Another type of sushi roll, called uramaki (inside-out roll) is actually an American invention. The first one of those was the still-popular California roll, with rice on the outside in order to hide the nori. Yes, people were wary about eating seaweed! In Japan, it hasn’t actually gained popularity because a rice-covered roll tends to fall apart or stick to your fingers when you pick it up, and Japanese consider sushi rolls finger food. Paradoxically, outside of Japan, people go to great lengths to learn the art of using chopsticks, down to a whole etiquette of using the thick ends to serve yourself from a common platter because the thin ends have been in your mouth!
To make this roll, we’ll need to cover the rolling mat with cling-wrap that overlaps on top and bottom and goes underneath the mat. Picture is sideways again, sorry!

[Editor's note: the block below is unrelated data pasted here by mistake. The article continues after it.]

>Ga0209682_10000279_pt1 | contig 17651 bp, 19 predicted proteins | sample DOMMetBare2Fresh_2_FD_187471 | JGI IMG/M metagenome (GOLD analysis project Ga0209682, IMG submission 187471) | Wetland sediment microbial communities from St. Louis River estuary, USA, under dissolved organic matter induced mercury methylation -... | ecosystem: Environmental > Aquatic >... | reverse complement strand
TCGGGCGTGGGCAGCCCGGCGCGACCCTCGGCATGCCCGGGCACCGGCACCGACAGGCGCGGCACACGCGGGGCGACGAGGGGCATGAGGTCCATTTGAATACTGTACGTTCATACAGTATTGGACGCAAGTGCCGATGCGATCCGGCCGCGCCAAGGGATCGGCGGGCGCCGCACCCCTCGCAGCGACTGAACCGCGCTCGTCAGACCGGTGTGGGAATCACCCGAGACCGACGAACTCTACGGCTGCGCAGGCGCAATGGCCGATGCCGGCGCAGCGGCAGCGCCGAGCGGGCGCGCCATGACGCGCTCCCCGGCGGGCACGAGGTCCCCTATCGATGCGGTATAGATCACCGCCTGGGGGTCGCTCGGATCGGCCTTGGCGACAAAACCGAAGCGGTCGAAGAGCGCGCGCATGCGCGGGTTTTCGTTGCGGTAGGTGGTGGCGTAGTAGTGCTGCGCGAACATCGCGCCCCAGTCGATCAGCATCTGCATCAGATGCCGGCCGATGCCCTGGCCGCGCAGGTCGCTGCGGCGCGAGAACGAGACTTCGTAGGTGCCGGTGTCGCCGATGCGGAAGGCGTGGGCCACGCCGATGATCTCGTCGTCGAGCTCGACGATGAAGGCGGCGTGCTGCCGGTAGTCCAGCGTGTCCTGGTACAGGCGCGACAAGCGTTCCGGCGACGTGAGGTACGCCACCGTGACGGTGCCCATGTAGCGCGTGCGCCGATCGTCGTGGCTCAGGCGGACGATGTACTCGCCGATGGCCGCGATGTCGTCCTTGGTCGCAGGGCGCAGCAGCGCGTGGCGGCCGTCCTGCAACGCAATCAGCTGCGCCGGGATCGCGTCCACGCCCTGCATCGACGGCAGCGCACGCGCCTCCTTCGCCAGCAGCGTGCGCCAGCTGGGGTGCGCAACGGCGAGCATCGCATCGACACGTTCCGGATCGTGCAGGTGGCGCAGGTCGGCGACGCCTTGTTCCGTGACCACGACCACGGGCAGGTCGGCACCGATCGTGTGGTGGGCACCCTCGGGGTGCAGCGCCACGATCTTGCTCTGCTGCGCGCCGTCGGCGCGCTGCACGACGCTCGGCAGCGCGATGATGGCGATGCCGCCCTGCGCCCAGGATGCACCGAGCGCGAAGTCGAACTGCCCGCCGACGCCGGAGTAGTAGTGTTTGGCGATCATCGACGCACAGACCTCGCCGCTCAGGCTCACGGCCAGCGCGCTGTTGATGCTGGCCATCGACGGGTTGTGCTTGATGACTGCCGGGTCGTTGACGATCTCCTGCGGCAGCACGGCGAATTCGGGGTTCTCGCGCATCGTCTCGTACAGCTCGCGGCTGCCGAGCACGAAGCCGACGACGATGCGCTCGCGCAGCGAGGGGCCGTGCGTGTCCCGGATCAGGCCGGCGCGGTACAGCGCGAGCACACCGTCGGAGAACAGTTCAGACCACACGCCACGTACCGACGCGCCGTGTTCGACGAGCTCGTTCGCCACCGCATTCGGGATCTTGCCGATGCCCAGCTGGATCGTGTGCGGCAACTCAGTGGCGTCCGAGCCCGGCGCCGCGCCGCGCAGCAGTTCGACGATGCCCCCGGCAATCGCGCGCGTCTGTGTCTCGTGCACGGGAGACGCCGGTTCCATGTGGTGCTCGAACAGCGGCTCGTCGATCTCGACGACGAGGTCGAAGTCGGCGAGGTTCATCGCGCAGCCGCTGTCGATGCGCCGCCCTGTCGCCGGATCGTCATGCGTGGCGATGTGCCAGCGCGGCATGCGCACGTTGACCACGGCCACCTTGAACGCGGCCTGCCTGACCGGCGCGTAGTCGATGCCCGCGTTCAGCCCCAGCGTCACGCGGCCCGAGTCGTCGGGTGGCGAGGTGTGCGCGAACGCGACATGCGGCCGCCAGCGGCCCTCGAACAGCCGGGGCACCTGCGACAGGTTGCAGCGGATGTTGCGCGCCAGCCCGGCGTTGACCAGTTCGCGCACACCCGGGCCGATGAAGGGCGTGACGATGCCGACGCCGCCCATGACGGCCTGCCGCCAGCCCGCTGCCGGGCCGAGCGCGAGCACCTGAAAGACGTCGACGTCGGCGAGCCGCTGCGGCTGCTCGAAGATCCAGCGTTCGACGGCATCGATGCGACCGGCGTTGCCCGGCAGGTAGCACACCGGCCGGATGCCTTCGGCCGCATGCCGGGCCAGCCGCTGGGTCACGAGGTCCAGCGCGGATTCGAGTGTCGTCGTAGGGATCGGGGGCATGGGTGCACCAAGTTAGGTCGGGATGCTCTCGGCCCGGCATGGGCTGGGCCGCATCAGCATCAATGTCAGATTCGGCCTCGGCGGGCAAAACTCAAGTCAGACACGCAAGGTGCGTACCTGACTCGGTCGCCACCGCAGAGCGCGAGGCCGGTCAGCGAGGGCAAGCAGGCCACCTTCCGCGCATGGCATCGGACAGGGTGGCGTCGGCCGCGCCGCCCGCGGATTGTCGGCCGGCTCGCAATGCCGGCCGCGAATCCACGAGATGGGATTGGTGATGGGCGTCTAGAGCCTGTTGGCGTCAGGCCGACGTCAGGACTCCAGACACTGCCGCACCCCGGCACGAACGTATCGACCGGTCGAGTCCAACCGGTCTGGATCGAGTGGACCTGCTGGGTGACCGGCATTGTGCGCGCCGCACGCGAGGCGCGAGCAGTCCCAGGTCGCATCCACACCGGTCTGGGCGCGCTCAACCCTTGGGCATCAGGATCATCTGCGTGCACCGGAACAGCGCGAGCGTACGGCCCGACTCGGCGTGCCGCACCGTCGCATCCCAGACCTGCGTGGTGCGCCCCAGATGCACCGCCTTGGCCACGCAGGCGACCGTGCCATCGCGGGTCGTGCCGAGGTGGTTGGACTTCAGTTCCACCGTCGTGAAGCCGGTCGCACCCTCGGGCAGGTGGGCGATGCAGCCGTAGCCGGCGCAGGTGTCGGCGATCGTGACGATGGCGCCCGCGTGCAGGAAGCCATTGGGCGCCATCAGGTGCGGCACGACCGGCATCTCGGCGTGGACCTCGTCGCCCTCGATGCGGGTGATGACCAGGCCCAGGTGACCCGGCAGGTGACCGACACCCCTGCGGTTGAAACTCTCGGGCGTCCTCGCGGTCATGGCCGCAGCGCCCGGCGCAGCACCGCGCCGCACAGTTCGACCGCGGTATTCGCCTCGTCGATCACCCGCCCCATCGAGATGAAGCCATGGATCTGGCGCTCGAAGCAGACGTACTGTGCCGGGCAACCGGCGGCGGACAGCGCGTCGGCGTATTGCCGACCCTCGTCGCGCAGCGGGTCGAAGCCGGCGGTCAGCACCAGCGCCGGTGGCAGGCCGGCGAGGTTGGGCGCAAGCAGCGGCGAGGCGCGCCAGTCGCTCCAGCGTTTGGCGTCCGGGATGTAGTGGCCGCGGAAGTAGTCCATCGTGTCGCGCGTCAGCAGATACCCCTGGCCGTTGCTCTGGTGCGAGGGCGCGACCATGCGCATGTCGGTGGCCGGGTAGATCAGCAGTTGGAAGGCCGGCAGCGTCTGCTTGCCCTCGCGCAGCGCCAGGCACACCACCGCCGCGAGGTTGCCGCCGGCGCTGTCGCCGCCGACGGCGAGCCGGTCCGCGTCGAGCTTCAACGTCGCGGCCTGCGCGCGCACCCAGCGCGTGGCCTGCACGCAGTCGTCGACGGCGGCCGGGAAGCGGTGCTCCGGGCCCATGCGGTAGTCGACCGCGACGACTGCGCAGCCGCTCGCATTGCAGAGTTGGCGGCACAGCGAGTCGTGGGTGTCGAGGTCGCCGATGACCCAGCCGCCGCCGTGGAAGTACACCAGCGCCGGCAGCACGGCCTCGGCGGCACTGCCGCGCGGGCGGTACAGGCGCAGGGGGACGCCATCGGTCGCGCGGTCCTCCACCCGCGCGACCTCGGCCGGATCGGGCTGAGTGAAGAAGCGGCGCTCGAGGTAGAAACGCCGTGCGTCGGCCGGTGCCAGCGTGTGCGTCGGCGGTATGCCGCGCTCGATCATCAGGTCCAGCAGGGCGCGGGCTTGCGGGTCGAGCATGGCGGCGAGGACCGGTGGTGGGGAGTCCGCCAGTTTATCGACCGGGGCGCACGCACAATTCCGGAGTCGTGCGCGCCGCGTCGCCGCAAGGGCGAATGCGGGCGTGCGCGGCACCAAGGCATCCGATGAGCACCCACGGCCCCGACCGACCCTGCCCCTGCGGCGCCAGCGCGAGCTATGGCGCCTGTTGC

For this roll, nori is placed on the mat shiny side up. Rice is spread from the middle to the sides, as usual, but two bottom stripes are left clear of rice, rather than just one. This will be on the outside of your roll so press the rice down really well and make sure it sticks. Now, pick up your nori with rice on it and flip it rice side down. This is the tricky part.
You have the matte side up, like you did with the first roll, but you will not cover the entire middle with rice, oh no! You already have the middle covered with rice on the other side, so you wet your fingertips, pick up just a little rice, and spread it only to cover the second stripe. It should be easy because it is free and clear on the other side. Proceed the same way you made the first roll: spread some sushi glue on top of the rice and arrange your fillings. Wet the bottom stripe, bring it together with the mat over the fillings, tuck the edge of the mat under the fillings, and squeeze. Unroll the mat – together with cling-wrap, I hope! – and continue rolling until you get to the top stripe. Wet the top stripe and seal.